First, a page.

Bill Silverfarb/Daily Journal
Top: Ralph Cole, center, participated in a disabilities awareness fair in Redwood City yesterday. Bottom left: The fair offered activities to show what it is like to perform everyday tasks such as making a sandwich while blindfolded. Bottom right: Members of the Bay Area Outreach & Recreation Program, a Berkeley-based nonprofit agency, put on a basketball demonstration with their sporty wheelchairs.
San Mateo resident Ralph Cole broke his back in a horrible motorcycle accident in 1980 and has lived his life in a wheelchair ever since.
Cole, 67, spends much of his time volunteering at Boys & Girls Clubs of the Peninsula and is an avid public transportation advocate.
Yesterday, he took a SamTrans bus to Redwood City to participate in the county's disability awareness fair and shared his philosophy on life with friends and strangers alike.
"You can't sit around and watch TV all day,” he said about living an active lifestyle. "When you got wheels, you might as well roll.”
The fair, at the County Government Center plaza, featured a wheelchair obstacle course and basketball game with the Bay Area Outreach & Recreation Program — featuring Paralympian Trooper Johnson, a 15-time member of the U.S. National Wheelchair Basketball team.
Johnson and a few others from BORP, a Berkeley-based nonprofit agency, put on a basketball demonstration yesterday with their sporty wheelchairs.
The chairs are made not to tip over but "we tip them over anyway,” said wheelchair athlete Tony Lai. BORP provides recreational services such as skiing, rock climbing and sled hockey for people with physical and visual impairments. It has a youth basketball team that travels the country to compete, Johnson said.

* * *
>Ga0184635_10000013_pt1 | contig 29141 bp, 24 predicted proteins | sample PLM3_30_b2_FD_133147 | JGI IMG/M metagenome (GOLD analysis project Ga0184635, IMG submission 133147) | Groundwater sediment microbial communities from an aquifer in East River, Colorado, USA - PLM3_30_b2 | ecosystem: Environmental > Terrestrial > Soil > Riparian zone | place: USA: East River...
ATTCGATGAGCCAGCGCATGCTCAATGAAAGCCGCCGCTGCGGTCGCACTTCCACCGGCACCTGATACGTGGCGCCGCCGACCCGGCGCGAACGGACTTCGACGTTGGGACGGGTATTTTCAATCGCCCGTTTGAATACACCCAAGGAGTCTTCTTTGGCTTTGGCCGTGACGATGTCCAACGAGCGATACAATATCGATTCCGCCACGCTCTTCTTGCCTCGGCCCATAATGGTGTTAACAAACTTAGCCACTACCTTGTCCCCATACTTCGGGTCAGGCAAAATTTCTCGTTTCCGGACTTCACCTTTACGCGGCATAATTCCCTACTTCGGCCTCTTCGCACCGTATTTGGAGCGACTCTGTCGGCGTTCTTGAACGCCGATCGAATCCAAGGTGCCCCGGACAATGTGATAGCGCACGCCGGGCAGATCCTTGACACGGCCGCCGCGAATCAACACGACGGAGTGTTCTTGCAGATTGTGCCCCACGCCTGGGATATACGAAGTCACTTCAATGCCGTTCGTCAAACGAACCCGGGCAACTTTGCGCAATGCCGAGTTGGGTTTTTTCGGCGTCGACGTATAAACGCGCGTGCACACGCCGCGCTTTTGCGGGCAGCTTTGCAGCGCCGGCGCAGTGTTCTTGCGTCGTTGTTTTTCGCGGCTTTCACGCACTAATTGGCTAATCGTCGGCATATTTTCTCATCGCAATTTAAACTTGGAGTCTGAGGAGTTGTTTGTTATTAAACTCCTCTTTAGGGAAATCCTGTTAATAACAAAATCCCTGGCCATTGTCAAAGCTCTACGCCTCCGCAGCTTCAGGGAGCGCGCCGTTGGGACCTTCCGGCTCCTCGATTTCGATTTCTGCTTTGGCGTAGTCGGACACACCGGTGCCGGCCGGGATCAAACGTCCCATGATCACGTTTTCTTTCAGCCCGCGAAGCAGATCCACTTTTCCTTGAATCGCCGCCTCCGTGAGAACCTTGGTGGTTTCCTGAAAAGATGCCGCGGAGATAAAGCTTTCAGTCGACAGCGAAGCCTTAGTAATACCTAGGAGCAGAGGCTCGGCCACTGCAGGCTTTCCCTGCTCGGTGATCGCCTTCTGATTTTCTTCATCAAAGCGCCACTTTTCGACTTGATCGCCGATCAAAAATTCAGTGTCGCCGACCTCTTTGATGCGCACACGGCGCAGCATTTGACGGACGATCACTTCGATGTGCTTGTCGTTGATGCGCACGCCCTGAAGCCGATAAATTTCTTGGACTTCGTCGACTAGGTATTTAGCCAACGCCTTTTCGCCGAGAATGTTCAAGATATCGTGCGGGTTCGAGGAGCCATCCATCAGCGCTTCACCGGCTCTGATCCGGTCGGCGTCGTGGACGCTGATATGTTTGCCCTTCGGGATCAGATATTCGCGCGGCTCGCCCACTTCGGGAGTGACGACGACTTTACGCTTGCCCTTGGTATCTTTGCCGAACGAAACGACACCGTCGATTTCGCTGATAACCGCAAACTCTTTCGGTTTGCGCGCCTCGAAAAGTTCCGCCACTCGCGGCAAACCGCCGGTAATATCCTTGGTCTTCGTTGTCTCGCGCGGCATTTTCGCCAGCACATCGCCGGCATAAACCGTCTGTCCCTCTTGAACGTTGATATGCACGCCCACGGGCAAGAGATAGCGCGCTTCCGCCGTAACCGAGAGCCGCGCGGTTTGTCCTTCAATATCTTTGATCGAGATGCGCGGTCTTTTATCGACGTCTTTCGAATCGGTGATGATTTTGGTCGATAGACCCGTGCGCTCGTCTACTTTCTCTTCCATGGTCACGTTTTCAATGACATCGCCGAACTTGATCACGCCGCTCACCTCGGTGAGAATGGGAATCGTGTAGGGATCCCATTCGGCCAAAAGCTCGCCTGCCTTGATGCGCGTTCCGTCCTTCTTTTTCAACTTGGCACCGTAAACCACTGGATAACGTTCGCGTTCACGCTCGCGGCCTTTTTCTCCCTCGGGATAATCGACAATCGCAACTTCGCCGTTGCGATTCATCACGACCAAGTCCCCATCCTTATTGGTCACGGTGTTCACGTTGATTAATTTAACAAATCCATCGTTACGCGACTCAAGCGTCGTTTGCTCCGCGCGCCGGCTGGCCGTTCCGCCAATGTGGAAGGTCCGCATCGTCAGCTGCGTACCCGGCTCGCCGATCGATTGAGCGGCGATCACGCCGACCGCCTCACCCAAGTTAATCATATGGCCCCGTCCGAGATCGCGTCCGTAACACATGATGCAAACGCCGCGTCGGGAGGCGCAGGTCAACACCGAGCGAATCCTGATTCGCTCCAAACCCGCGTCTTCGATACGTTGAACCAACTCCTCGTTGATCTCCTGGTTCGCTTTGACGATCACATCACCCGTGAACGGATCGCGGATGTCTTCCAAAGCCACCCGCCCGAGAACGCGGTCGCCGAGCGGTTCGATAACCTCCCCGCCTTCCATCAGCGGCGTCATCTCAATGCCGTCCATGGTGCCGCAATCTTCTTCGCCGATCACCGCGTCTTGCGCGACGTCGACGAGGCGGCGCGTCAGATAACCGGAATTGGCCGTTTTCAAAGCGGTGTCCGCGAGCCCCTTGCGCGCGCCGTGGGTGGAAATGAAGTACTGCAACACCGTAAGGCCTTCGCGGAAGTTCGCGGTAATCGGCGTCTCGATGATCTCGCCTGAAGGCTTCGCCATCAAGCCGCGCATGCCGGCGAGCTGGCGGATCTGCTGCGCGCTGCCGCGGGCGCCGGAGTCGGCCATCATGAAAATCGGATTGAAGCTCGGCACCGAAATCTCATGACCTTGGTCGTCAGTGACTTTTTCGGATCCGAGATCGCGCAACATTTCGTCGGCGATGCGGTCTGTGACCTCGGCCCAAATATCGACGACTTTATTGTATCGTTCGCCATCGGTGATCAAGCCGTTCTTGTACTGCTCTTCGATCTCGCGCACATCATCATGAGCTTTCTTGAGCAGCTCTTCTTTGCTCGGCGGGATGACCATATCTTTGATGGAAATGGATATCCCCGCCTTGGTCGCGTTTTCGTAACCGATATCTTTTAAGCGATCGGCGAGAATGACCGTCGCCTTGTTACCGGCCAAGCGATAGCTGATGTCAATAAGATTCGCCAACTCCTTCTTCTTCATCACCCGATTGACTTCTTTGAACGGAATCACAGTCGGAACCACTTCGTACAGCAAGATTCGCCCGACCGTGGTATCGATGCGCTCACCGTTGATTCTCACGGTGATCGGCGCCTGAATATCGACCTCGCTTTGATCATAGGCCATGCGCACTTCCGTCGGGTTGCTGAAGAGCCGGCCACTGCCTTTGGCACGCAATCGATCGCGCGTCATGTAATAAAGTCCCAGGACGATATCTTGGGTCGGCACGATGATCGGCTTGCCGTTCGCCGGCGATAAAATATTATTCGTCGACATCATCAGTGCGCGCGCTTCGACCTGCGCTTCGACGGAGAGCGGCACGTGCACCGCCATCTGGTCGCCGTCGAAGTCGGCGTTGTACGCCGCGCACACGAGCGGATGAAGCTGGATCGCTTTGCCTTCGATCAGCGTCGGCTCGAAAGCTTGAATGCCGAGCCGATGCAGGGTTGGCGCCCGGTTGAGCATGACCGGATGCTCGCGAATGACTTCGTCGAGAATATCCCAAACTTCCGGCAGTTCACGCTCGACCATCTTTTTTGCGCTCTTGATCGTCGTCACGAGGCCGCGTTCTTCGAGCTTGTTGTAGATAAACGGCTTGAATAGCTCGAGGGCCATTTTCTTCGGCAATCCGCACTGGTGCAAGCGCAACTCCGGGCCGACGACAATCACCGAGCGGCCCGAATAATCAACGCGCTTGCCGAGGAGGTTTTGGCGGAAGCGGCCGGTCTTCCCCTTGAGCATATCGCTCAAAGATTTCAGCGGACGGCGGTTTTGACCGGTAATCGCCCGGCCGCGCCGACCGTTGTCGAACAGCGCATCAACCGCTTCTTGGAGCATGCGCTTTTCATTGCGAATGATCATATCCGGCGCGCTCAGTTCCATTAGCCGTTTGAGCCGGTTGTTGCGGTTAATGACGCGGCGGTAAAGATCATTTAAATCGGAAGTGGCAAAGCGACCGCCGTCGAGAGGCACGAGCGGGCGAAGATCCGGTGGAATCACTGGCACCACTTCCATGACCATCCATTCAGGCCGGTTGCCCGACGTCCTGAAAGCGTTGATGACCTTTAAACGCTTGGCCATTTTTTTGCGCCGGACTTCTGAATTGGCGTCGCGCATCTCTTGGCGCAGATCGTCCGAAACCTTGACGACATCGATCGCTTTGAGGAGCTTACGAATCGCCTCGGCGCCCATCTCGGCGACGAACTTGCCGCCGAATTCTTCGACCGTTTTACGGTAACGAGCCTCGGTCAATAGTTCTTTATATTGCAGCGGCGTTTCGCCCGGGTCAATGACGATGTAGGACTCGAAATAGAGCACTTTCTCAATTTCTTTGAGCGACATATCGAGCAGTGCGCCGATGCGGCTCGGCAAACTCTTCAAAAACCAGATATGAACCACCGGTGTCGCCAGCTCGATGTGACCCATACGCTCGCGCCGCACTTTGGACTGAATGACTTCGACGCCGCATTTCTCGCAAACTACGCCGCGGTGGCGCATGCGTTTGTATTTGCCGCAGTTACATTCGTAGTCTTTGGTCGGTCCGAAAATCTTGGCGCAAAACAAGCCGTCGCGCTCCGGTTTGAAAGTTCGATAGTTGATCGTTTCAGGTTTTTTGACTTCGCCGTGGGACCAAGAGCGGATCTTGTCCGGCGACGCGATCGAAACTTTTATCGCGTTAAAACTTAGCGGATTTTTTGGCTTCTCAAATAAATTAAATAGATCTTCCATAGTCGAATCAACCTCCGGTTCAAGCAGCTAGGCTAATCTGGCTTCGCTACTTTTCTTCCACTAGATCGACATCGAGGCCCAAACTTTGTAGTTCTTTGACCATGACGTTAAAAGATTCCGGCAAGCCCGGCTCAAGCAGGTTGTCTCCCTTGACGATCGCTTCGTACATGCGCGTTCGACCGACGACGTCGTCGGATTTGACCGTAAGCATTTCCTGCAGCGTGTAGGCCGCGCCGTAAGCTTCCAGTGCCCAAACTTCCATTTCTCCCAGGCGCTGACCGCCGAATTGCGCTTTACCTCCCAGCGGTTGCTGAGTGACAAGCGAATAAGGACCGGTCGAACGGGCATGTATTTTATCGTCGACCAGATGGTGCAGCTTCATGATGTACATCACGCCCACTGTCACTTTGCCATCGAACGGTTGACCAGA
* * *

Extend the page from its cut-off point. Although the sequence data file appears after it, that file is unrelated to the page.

"We are here to provide opportunities for independence,” said Scott Sinor, the incoming president for the San Mateo County Commission on Disabilities, which put yesterday's fair together with help from the county Board of Supervisors.
Sinor even participated in some activities to show what it is like to perform everyday tasks such as making a sandwich while blindfolded or buttoning a shirt while wearing socks on his hands.
"It's not easy,” he said after making a peanut butter sandwich.
The fair featured service dog demonstrations, an accessible SamTrans bus display, emergency preparedness information and resource tables from local agencies that serve people with disabilities, including PARCA; Health Plan of San Mateo; Center for Independence of the Disabled; Vocational Rehabilitation Services and Community Gatepath, among many others. The Foster City Lions Club provided the food.
There are 140,000 San Mateo County residents living with disabilities, according to the county.
Susy Castoria, the outgoing president of the Commission on Disabilities, hopes to create a stronger network of service providers, public and private, to continue outreach for those living with disabilities and to make county-owned buildings and parks more accessible.
The fair also celebrated the Americans with Disabilities Act (ADA) of 1990 and had a voter registration table and a disabled voting machine on display.
"We need more disabled people to vote. It's about improving your quality of life and finding out what services and opportunities are available to you,” Sinor said about yesterday's fair.
The San Mateo County Commission on Disabilities currently has seven vacancies on the 21-member board, Sinor said.
To learn more or to apply for a commission seat visit www.co.sanmateo.ca.us and click on "boards and commissions” on the left of the page.
Bill Silverfarb can be reached by email: firstname.lastname@example.org or by phone: (650) 344-5200 ext. 106.